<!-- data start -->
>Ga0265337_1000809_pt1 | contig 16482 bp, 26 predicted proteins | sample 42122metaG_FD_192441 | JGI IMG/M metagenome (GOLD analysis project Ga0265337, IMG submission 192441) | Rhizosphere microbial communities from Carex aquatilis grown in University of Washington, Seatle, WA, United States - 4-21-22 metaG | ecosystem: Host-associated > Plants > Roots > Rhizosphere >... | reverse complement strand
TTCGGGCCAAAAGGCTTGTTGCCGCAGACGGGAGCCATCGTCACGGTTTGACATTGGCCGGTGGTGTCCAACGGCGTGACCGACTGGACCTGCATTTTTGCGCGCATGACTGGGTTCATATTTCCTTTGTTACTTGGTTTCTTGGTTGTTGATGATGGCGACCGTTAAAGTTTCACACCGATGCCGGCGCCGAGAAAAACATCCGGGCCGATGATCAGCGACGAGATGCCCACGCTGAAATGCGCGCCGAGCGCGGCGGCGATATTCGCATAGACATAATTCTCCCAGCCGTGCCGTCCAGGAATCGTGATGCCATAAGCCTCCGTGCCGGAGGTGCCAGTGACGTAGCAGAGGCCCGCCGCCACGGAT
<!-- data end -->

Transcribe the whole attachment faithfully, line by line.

>Ga0265337_1000809_pt1 | contig 16482 bp, 26 predicted proteins | sample 42122metaG_FD_192441 | JGI IMG/M metagenome (GOLD analysis project Ga0265337, IMG submission 192441) | Rhizosphere microbial communities from Carex aquatilis grown in University of Washington, Seatle, WA, United States - 4-21-22 metaG | ecosystem: Host-associated > Plants > Roots > Rhizosphere >... | reverse complement strand
TTCGGGCCAAAAGGCTTGTTGCCGCAGACGGGAGCCATCGTCACGGTTTGACATTGGCCGGTGGTGTCCAACGGCGTGACCGACTGGACCTGCATTTTTGCGCGCATGACTGGGTTCATATTTCCTTTGTTACTTGGTTTCTTGGTTGTTGATGATGGCGACCGTTAAAGTTTCACACCGATGCCGGCGCCGAGAAAAACATCCGGGCCGATGATCAGCGACGAGATGCCCACGCTGAAATGCGCGCCGAGCGCGGCGGCGATATTCGCATAGACATAATTCTCCCAGCCGTGCCGTCCAGGAATCGTGATGCCATAAGCCTCCGTGCCGGAGGTGCCAGTGACGTAGCAGAGGCCCGCCGCCACGGAT